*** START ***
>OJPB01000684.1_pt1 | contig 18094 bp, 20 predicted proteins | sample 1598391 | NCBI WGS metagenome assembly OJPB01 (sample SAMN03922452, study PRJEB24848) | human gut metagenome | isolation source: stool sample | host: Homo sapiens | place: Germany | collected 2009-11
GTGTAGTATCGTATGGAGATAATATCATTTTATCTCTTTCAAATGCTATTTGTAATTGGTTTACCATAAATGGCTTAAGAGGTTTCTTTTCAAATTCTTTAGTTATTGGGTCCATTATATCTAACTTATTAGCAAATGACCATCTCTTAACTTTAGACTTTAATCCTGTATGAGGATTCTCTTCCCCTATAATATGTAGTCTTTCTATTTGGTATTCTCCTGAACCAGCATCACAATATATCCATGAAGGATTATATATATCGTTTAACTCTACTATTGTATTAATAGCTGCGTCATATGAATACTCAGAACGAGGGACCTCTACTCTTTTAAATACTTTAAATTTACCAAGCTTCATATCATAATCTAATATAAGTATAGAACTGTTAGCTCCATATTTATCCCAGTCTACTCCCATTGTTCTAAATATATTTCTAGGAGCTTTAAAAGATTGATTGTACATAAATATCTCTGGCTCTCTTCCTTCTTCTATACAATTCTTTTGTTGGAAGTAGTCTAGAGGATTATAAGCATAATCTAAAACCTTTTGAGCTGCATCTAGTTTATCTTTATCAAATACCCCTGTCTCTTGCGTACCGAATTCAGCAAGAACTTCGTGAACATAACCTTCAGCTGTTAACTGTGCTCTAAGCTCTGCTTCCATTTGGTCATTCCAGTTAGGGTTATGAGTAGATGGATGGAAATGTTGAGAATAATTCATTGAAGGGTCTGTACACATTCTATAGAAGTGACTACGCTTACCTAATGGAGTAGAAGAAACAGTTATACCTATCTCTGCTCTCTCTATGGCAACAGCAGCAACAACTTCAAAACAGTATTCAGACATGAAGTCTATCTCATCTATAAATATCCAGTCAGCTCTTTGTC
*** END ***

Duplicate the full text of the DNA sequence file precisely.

>OJPB01000684.1_pt1 | contig 18094 bp, 20 predicted proteins | sample 1598391 | NCBI WGS metagenome assembly OJPB01 (sample SAMN03922452, study PRJEB24848) | human gut metagenome | isolation source: stool sample | host: Homo sapiens | place: Germany | collected 2009-11
GTGTAGTATCGTATGGAGATAATATCATTTTATCTCTTTCAAATGCTATTTGTAATTGGTTTACCATAAATGGCTTAAGAGGTTTCTTTTCAAATTCTTTAGTTATTGGGTCCATTATATCTAACTTATTAGCAAATGACCATCTCTTAACTTTAGACTTTAATCCTGTATGAGGATTCTCTTCCCCTATAATATGTAGTCTTTCTATTTGGTATTCTCCTGAACCAGCATCACAATATATCCATGAAGGATTATATATATCGTTTAACTCTACTATTGTATTAATAGCTGCGTCATATGAATACTCAGAACGAGGGACCTCTACTCTTTTAAATACTTTAAATTTACCAAGCTTCATATCATAATCTAATATAAGTATAGAACTGTTAGCTCCATATTTATCCCAGTCTACTCCCATTGTTCTAAATATATTTCTAGGAGCTTTAAAAGATTGATTGTACATAAATATCTCTGGCTCTCTTCCTTCTTCTATACAATTCTTTTGTTGGAAGTAGTCTAGAGGATTATAAGCATAATCTAAAACCTTTTGAGCTGCATCTAGTTTATCTTTATCAAATACCCCTGTCTCTTGCGTACCGAATTCAGCAAGAACTTCGTGAACATAACCTTCAGCTGTTAACTGTGCTCTAAGCTCTGCTTCCATTTGGTCATTCCAGTTAGGGTTATGAGTAGATGGATGGAAATGTTGAGAATAATTCATTGAAGGGTCTGTACACATTCTATAGAAGTGACTACGCTTACCTAATGGAGTAGAAGAAACAGTTATACCTATCTCTGCTCTCTCTATGGCAACAGCAGCAACAACTTCAAAACAGTATTCAGACATGAAGTCTATCTCATCTATAAATATCCAGTCAGCTCTTTGTC